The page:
The Supreme Court’s decision not to hear Google’s appeal in its dispute with Oracle could have legal implications regarding the copyrightability of application programming interfaces (APIs), which are tools within a programming language designed to help programmers build software.
In light of the Supreme Court’s decision not to grant certiorari, Google will have to accept the ruling of the Ninth Circuit Court of Appeals, which affirmed the copyrightability of APIs.
The dispute centered upon a particular type of source code from Oracle’s Java API known as “declaring” code – i.e., code used to name (or “declare”) elements within a software program. As Google conceded the fact that it had copied Oracle’s source code in the course of developing the Android operating system, the Ninth Circuit only considered the question of whether the copied code was, in fact, eligible for copyright.
Google made the following arguments, each of which the court rejected:
- The merger doctrine bars “declaring” code from copyright protection because the function of such code has “merged” with the name assigned to it. The Ninth Circuit rejected this argument, concluding that Google could have written different code to perform the same function as the code it copied.
- “Declaring” code is a “system” or “method of operation” ineligible for copyright protection under Section 102(b) of the Copyright Act. The Ninth Circuit rejected this argument on the grounds that, even though the code performs a function, the “declaring” code is a specific expression of that function rather than the function itself.
- “Declaring” code consists entirely of short phrases, which are not eligible for copyright. The Ninth Circuit rejected this argument on the basis that short phrases can be copyrighted if used meaningfully within certain contexts.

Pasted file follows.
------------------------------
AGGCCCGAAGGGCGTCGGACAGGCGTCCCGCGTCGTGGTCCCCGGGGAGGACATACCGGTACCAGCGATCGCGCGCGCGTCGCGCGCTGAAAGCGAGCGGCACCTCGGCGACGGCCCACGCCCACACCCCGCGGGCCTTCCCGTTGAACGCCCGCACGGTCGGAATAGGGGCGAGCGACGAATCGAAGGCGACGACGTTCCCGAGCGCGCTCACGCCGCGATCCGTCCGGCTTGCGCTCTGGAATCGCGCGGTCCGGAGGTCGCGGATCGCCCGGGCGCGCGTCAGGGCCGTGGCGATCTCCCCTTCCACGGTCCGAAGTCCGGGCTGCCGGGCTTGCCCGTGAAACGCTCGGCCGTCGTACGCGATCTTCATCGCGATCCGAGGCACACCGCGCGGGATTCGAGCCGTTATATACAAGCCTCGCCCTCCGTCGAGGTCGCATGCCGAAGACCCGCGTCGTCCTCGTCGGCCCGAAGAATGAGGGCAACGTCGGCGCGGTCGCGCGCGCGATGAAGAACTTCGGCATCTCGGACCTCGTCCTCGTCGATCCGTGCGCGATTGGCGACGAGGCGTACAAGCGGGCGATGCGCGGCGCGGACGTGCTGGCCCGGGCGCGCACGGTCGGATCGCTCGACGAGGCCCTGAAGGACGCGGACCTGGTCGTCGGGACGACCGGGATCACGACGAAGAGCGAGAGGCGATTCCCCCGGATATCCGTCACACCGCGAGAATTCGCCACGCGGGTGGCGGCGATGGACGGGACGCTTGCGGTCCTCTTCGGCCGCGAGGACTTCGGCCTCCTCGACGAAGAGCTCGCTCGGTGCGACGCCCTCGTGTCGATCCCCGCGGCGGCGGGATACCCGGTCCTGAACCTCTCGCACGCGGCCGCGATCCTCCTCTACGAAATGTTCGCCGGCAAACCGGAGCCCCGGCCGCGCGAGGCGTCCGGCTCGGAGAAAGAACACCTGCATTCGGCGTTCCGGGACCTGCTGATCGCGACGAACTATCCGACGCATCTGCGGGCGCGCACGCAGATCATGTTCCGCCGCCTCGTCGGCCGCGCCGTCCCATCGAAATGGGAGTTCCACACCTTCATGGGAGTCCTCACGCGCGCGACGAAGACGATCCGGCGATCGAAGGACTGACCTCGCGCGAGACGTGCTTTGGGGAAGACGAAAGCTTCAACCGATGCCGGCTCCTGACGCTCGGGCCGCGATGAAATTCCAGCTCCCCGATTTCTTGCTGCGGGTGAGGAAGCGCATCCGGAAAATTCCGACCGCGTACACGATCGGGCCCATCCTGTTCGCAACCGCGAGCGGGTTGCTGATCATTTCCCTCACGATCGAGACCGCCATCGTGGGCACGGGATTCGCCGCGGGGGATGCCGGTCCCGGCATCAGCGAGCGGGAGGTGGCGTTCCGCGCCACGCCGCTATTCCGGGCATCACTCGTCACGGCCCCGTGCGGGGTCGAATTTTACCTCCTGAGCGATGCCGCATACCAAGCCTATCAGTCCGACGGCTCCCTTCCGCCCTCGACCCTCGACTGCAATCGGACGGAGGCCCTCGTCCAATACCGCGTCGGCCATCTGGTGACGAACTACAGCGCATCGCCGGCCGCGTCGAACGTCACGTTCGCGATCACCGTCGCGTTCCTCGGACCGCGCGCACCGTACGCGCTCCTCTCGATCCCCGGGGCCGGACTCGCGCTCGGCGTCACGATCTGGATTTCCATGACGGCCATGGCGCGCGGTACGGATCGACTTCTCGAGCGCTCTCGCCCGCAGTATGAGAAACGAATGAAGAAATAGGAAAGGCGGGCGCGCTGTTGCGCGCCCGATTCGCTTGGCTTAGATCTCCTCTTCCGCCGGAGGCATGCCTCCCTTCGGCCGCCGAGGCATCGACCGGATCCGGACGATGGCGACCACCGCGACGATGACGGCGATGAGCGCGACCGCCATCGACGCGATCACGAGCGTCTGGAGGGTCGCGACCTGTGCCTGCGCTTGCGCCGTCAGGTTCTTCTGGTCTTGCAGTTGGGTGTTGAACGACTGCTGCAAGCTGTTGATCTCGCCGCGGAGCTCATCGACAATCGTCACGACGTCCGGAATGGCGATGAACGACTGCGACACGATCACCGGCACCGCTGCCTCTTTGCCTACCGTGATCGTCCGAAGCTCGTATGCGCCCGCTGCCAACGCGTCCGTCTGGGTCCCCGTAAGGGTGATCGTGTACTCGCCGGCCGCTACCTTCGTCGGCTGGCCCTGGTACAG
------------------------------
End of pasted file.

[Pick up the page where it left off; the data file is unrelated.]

- The “declaring” code of the copied packages is used so prolifically, and is so associated with the function of those packages, that it should be treated as an “idea” rather than an “expression.” The Ninth Circuit rejected this argument, reasoning that copyrightable expression does not suddenly become ineligible for copyright once that expression becomes the industry standard.
The Ninth Circuit affirmed in part and reversed in part the ruling of the District Court of Northern California. It also remanded the case to the District Court to decide the question of whether Google’s copying falls within the grounds of the “fair use” doctrine. Google had asserted that it copied in order to ease the transition for programmers switching from the Java platform to the Android platform, which Google is expected to argue constitutes fair use.
The outcome of this case will not be the end of the dispute over whether APIs are copyrightable. Should Google succeed in convincing the court that its copying fell within the fair use exception, it will still leave open the question of the exact extent to which copying of an API would constitute fair use; Google copied only the declaring code and the structure, sequence, and organization of the Oracle API. Conversely, a ruling that Google’s copying did not constitute fair use would not preclude the possibility that the copying of other API elements might fall within the ambit of the fair use doctrine.
DisputeSoft keeps a close watch on legal developments such as the Google-Oracle case to inform our analytical approach in cases involving software copyright infringement. If you are in need of a software copyright infringement expert, we ask that you please consider DisputeSoft.